Fight Decision Fatigue and be More Effective

By | December 20, 2013

checklistDoes this scenario sound familiar? At the end of a day full of making decisions and answering questions, someone asks what you want for dinner and you realize I have no idea what I would like to eat for dinner.

The term for this is decision fatigue and it refers to the idea that decision making is like a muscle that can get tired with over-use. Every choice makes you a little less able to make the next choice, until you are unable to decide about supper.

Blogger James Clear has some suggestions about tactics you can implement to fight decision fatigue. Here’s one that attracted our attention:

Plan daily decisions the night before. There will always be decisions that pop up each day that you can’t plan for. That’s fine. It’s just part of life. But for most of us, the decisions that drain us are the ones that we make over and over and over again.  For example, decisions like…What am I going to wear to work? What should I eat for breakfast? Should I go to the dry cleaner before or after work? And so on.

All of those examples can be decided in 3 minutes or less the night before, which means you won’t be wasting your willpower on those choices the next day. Taking time to plan out, simplify, and design the repeated daily decisions will give you more mental space to make the important choices each day.

What about you—how do you keep yourself sharp in the face of countless decisions? Leave your suggestions in the comments.

16 thoughts on “Fight Decision Fatigue and be More Effective

  1. Paul Massari

    I agree, thinking about things the night before can definitely improve your productivity.
    I also write pointed lists to keep track of all the things I have to do.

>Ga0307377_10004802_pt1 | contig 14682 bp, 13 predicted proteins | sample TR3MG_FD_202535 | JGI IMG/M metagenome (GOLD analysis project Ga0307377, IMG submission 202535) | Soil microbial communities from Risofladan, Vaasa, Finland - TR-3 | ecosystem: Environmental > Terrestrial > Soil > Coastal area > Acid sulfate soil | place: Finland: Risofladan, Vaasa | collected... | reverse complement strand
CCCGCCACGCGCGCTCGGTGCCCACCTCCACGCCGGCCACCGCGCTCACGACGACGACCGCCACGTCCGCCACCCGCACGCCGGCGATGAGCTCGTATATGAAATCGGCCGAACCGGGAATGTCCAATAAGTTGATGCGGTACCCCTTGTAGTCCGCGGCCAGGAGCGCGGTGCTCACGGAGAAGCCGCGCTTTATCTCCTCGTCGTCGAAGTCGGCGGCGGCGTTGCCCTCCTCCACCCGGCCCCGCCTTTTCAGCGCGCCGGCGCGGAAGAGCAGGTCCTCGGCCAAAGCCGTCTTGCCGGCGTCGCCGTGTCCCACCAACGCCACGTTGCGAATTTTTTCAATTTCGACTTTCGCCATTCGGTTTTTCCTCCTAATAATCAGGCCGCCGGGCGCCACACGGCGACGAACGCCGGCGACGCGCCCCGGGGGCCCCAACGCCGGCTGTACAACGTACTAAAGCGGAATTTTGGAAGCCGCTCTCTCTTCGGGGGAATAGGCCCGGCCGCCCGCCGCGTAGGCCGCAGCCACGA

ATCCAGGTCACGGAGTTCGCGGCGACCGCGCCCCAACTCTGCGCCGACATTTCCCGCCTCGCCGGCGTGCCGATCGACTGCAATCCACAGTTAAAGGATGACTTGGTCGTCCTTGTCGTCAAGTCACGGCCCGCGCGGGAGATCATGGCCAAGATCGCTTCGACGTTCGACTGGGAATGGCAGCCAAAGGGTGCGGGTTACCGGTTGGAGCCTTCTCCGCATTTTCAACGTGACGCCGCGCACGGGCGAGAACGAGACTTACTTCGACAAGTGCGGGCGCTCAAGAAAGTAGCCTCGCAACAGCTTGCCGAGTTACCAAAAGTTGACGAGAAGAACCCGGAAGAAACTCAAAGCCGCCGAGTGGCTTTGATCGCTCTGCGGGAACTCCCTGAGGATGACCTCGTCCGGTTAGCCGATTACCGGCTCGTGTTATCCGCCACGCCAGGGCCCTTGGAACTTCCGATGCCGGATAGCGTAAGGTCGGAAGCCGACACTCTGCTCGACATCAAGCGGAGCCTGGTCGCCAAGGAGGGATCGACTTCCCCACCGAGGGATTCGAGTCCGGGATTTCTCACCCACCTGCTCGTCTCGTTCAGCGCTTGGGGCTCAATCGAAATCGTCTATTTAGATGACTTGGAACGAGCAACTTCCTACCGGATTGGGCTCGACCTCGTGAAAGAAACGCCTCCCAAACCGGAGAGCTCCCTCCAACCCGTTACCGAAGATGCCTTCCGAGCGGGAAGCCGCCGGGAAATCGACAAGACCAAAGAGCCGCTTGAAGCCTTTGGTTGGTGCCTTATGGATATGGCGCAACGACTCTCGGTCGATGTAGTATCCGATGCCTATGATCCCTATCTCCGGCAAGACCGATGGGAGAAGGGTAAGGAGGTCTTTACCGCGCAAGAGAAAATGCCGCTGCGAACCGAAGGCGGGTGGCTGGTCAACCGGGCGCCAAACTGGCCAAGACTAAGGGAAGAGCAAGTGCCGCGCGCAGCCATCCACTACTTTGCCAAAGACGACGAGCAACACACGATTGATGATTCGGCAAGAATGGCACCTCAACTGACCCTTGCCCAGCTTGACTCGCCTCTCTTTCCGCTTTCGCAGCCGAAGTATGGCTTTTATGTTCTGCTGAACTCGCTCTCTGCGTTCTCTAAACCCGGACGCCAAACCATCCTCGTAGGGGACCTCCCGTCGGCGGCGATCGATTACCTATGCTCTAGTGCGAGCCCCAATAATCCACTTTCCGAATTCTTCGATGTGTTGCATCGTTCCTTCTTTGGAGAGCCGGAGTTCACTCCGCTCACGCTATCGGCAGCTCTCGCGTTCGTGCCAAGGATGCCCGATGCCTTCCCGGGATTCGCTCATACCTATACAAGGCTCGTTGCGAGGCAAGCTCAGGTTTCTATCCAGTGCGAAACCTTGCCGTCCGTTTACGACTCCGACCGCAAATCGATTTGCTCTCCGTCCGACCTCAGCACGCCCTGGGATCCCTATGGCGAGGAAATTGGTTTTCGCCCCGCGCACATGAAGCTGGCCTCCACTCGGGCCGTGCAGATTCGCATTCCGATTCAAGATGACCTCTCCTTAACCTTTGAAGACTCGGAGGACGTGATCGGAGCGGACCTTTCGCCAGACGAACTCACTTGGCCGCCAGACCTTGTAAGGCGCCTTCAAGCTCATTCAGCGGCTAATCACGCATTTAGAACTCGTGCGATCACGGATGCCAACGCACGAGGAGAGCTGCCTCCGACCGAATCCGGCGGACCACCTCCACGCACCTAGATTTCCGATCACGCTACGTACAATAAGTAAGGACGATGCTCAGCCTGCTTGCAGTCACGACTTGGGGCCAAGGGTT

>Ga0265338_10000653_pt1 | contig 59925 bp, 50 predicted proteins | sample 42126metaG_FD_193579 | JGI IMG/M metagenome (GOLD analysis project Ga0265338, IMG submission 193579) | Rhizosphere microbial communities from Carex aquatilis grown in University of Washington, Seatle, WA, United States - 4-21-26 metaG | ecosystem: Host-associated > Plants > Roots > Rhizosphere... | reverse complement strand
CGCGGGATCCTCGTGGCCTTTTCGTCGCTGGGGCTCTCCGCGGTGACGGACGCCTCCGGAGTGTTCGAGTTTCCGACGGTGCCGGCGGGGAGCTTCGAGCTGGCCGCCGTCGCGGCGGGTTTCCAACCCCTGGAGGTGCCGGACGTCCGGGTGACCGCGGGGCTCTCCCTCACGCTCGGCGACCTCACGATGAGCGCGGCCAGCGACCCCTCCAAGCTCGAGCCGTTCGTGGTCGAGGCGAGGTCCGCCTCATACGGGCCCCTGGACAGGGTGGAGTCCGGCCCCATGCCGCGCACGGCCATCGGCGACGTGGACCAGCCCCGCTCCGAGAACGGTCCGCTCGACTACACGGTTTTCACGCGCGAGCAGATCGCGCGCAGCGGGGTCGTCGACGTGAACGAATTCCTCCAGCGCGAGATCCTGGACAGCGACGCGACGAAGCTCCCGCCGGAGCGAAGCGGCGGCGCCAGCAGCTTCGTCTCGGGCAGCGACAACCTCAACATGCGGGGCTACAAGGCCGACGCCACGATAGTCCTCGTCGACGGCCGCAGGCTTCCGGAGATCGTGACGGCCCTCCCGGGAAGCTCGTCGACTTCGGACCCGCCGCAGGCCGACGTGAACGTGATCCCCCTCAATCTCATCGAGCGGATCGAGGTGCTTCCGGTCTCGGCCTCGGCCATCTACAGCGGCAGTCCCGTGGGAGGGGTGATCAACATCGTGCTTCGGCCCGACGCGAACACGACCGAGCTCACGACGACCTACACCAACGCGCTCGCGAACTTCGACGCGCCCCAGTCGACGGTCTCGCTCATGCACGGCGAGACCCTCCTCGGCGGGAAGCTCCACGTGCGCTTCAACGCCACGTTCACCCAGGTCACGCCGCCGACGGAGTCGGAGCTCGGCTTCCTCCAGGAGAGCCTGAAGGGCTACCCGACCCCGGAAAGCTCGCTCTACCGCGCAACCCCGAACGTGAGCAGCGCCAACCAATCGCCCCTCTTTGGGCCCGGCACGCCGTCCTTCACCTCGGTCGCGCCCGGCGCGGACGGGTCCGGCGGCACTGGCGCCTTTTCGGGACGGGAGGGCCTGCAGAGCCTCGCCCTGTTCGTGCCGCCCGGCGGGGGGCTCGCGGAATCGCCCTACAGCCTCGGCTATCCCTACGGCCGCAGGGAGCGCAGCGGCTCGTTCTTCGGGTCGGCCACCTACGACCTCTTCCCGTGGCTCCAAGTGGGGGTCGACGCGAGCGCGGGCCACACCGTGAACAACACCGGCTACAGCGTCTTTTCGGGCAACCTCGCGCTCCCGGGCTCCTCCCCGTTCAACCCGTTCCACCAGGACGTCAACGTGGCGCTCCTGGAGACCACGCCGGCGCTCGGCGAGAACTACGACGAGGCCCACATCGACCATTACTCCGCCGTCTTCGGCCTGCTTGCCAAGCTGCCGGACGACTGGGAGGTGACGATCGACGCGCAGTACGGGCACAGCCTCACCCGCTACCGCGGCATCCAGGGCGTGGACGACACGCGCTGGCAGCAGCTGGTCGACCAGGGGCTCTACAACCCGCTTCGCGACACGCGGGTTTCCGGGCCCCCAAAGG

I usually use daily lists and monthly lists, so to maximize my effectiveness.

  2. Melanie Wilson

    Couldn’t be more true. I’m not a morning person, so I always make a list of what to do the next day before I go to bed. It helps me reaching maximum productivity level faster in the morning.

  3. John Sutcliffe

    I’ve not come across the term “decision fatigue” before but I understand what you mean by it.

    I go along with the idea of thinking about “tomorrow” things the night before. Just after I have climbed into bed is my best time for doing this.

    I’m not sure it makes me any sharper but it does help me remember things I need to do before setting out for the day.

  4. Lisa Hayden

    Couldn’t agree more with the other comments. I usually like to keep it simple by just getting on with the things and trying to complete my days’ to-do list. I am a morning person so am usually up couple of hours before the rest of the world. Gives me ample time to take things easy, think about the priorities and then just write them down. It has always worked for me.

  5. Alex Werner

    Every day I’m starting from one of the yesterday planned cases without any social sites and other. This helps to tune in a working mood for the whole day!

  6. Thomas

    These days I am always looking for ways to reduce the number of decision that I have to make. Very nice Text, thank you.

  7. David

    Interesting suggestions. I try to schedule difficult decisions early in the day, I think that helps. But planning decisions the day before makes sense as well.

  8. Linda Walsh

    Nice link! I think the best way to stop decision fatigue is to just stay organised. Every time I have a trivial decision that’s not high priority, I’ll just add to an excel spreadsheet at work, and make all the small decisions in batches. It clears some headroom for the big decisions.

  9. Kevin Smith

    “What am I going to wear to work? What should I eat for breakfast? Should I go to the dry cleaner before or after work? ”
    i strongly agree with you that we should be ready before the next day 🙂 . Our thinking patterns or frequency will move forward from the questions and answers before you sleep.

  10. Jason Hall

    Like Justin said in the comments, one great way is to select everything, what to wear, what to eat etc the day before.

    that’s what i do and it’s effective for me !

  11. Steve

    I totally agree with you on this. I always had a hard time making simple decisions until when i decided to be making them way before the implementation time and the results have been amazing. making decisions beforehand now makes it easy for me to handle the day’s business and feel so relaxed at the end of it all. Thanks for sharing.


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